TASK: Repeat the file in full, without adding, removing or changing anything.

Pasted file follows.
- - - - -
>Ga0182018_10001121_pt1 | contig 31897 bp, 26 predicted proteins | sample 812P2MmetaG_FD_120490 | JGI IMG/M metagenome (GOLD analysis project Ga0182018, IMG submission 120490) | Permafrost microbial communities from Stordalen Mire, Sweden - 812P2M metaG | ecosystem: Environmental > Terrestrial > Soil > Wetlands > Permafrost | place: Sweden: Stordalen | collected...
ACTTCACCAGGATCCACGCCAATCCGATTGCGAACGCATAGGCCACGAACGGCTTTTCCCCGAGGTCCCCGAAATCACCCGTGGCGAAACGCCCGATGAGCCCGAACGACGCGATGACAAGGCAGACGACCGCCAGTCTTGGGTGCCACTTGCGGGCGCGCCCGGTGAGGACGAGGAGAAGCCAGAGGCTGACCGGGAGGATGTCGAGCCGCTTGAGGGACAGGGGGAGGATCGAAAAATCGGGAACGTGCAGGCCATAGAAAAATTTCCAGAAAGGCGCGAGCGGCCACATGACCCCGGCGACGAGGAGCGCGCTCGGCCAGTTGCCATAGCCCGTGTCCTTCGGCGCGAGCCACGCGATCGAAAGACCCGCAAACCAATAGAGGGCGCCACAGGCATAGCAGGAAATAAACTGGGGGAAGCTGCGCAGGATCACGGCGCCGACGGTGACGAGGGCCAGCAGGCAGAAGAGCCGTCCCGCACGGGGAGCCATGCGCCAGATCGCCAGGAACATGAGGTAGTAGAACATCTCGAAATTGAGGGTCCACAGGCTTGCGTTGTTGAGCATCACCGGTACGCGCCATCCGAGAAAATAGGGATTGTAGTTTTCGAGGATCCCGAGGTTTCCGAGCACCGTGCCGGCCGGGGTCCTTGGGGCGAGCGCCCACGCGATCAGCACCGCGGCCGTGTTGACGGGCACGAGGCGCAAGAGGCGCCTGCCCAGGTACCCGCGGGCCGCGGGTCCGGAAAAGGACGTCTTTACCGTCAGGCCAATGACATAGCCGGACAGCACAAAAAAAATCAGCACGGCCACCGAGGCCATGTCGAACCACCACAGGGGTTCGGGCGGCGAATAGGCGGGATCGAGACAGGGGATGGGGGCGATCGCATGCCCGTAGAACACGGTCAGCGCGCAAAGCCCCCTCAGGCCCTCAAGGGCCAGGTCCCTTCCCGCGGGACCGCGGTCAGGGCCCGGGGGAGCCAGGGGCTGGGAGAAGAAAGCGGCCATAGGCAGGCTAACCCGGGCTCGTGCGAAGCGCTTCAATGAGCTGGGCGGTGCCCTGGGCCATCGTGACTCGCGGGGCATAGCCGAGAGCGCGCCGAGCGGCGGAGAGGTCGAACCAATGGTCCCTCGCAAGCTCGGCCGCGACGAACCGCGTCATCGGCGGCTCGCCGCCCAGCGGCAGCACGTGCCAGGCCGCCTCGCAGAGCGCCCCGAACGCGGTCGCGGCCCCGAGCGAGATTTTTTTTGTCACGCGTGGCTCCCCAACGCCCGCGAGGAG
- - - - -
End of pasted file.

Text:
>Ga0182018_10001121_pt1 | contig 31897 bp, 26 predicted proteins | sample 812P2MmetaG_FD_120490 | JGI IMG/M metagenome (GOLD analysis project Ga0182018, IMG submission 120490) | Permafrost microbial communities from Stordalen Mire, Sweden - 812P2M metaG | ecosystem: Environmental > Terrestrial > Soil > Wetlands > Permafrost | place: Sweden: Stordalen | collected...
ACTTCACCAGGATCCACGCCAATCCGATTGCGAACGCATAGGCCACGAACGGCTTTTCCCCGAGGTCCCCGAAATCACCCGTGGCGAAACGCCCGATGAGCCCGAACGACGCGATGACAAGGCAGACGACCGCCAGTCTTGGGTGCCACTTGCGGGCGCGCCCGGTGAGGACGAGGAGAAGCCAGAGGCTGACCGGGAGGATGTCGAGCCGCTTGAGGGACAGGGGGAGGATCGAAAAATCGGGAACGTGCAGGCCATAGAAAAATTTCCAGAAAGGCGCGAGCGGCCACATGACCCCGGCGACGAGGAGCGCGCTCGGCCAGTTGCCATAGCCCGTGTCCTTCGGCGCGAGCCACGCGATCGAAAGACCCGCAAACCAATAGAGGGCGCCACAGGCATAGCAGGAAATAAACTGGGGGAAGCTGCGCAGGATCACGGCGCCGACGGTGACGAGGGCCAGCAGGCAGAAGAGCCGTCCCGCACGGGGAGCCATGCGCCAGATCGCCAGGAACATGAGGTAGTAGAACATCTCGAAATTGAGGGTCCACAGGCTTGCGTTGTTGAGCATCACCGGTACGCGCCATCCGAGAAAATAGGGATTGTAGTTTTCGAGGATCCCGAGGTTTCCGAGCACCGTGCCGGCCGGGGTCCTTGGGGCGAGCGCCCACGCGATCAGCACCGCGGCCGTGTTGACGGGCACGAGGCGCAAGAGGCGCCTGCCCAGGTACCCGCGGGCCGCGGGTCCGGAAAAGGACGTCTTTACCGTCAGGCCAATGACATAGCCGGACAGCACAAAAAAAATCAGCACGGCCACCGAGGCCATGTCGAACCACCACAGGGGTTCGGGCGGCGAATAGGCGGGATCGAGACAGGGGATGGGGGCGATCGCATGCCCGTAGAACACGGTCAGCGCGCAAAGCCCCCTCAGGCCCTCAAGGGCCAGGTCCCTTCCCGCGGGACCGCGGTCAGGGCCCGGGGGAGCCAGGGGCTGGGAGAAGAAAGCGGCCATAGGCAGGCTAACCCGGGCTCGTGCGAAGCGCTTCAATGAGCTGGGCGGTGCCCTGGGCCATCGTGACTCGCGGGGCATAGCCGAGAGCGCGCCGAGCGGCGGAGAGGTCGAACCAATGGTCCCTCGCAAGCTCGGCCGCGACGAACCGCGTCATCGGCGGCTCGCCGCCCAGCGGCAGCACGTGCCAGGCCGCCTCGCAGAGCGCCCCGAACGCGGTCGCGGCCCCGAGCGAGATTTTTTTTGTCACGCGTGGCTCCCCAACGCCCGCGAGGAG